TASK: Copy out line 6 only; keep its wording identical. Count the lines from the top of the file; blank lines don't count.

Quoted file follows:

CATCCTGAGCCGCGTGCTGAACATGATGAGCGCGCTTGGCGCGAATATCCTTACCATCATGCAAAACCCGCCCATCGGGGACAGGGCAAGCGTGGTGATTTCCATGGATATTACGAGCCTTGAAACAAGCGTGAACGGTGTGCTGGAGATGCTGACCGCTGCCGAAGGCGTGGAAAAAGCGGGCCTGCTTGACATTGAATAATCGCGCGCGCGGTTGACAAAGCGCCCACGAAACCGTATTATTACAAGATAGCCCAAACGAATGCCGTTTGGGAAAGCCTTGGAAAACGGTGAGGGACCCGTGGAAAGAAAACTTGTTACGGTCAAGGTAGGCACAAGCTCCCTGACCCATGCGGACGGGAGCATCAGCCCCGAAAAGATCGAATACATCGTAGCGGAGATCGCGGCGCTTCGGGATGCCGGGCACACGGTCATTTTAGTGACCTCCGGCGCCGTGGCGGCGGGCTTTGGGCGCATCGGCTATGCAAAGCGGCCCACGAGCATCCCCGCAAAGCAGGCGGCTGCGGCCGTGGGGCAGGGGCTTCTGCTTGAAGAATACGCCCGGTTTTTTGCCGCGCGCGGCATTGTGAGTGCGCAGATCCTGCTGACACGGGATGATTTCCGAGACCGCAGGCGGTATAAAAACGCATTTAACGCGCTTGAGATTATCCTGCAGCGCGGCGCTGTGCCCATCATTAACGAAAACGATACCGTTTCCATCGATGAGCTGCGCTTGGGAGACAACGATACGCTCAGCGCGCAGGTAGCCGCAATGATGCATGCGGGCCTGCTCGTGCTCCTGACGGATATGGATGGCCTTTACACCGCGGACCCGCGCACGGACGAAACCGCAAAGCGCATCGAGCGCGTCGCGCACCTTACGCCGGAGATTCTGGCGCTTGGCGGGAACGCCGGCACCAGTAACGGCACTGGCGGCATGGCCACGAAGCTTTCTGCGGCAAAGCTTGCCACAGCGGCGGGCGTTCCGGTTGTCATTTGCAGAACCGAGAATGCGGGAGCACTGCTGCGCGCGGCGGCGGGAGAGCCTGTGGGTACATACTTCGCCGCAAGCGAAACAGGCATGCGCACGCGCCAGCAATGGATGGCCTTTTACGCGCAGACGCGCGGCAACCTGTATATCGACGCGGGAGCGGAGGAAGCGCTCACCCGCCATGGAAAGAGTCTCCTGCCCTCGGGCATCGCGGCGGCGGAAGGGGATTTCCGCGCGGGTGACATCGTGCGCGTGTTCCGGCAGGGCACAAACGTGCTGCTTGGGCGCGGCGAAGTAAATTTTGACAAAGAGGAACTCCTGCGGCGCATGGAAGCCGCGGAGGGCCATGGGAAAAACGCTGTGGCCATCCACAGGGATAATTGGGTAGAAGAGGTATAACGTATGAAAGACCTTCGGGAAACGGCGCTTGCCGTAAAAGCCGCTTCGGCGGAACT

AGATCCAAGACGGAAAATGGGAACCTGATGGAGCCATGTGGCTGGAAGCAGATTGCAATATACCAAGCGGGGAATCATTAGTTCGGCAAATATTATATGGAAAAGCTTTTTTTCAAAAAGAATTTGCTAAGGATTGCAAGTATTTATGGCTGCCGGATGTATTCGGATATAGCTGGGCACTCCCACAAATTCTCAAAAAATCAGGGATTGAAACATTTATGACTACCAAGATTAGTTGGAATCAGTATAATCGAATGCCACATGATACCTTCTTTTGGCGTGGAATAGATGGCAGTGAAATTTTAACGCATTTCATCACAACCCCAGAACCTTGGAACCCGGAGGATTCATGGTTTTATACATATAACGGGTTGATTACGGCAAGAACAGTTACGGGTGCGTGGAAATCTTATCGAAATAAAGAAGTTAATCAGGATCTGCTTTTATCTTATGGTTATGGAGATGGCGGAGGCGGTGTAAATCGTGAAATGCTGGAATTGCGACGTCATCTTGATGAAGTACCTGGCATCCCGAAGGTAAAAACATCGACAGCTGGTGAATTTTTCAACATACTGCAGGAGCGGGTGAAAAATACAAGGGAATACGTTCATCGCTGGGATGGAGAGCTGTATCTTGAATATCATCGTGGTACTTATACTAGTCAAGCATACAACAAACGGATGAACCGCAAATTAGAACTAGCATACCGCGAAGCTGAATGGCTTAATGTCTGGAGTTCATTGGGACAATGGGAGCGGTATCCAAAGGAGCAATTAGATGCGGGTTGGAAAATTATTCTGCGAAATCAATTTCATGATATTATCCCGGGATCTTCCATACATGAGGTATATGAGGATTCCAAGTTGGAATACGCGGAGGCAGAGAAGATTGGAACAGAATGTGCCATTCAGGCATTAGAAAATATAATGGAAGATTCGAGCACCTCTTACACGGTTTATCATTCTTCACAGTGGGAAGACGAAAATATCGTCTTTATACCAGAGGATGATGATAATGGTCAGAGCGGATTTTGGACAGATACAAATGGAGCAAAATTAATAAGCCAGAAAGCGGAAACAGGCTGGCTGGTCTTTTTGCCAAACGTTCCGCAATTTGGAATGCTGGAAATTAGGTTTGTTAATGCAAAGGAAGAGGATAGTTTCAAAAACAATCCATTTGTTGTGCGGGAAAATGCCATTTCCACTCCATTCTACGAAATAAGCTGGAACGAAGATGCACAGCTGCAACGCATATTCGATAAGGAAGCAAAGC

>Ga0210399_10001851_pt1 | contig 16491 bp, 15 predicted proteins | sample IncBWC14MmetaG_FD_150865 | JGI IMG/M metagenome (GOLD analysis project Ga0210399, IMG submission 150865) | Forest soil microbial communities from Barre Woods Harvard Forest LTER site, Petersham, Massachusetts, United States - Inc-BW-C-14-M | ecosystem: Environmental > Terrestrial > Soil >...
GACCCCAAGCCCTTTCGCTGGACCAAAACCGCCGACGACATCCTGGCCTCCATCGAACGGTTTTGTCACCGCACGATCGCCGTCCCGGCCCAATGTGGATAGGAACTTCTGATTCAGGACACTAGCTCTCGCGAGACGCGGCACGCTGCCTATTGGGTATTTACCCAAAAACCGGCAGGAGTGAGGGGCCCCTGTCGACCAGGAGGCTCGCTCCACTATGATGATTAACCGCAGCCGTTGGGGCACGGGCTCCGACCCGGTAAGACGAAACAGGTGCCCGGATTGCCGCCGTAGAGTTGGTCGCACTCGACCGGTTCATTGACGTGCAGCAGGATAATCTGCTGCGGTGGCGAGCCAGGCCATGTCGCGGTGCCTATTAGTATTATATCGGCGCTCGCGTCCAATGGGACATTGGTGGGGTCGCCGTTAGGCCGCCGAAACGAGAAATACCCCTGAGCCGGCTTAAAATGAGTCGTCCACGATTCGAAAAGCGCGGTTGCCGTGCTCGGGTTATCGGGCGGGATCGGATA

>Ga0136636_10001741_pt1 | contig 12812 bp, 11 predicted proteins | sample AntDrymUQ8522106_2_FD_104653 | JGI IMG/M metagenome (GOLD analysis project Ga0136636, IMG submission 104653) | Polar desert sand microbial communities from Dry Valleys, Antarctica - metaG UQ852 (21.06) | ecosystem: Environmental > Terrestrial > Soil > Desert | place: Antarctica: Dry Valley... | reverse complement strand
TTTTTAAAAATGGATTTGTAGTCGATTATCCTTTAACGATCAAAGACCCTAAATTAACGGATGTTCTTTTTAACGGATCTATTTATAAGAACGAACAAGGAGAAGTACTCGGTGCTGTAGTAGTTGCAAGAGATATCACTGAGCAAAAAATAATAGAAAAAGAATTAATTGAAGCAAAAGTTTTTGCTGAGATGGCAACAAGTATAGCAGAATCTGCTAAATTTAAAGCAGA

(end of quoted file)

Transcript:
TTTTTAAAAATGGATTTGTAGTCGATTATCCTTTAACGATCAAAGACCCTAAATTAACGGATGTTCTTTTTAACGGATCTATTTATAAGAACGAACAAGGAGAAGTACTCGGTGCTGTAGTAGTTGCAAGAGATATCACTGAGCAAAAAATAATAGAAAAAGAATTAATTGAAGCAAAAGTTTTTGCTGAGATGGCAACAAGTATAGCAGAATCTGCTAAATTTAAAGCAGA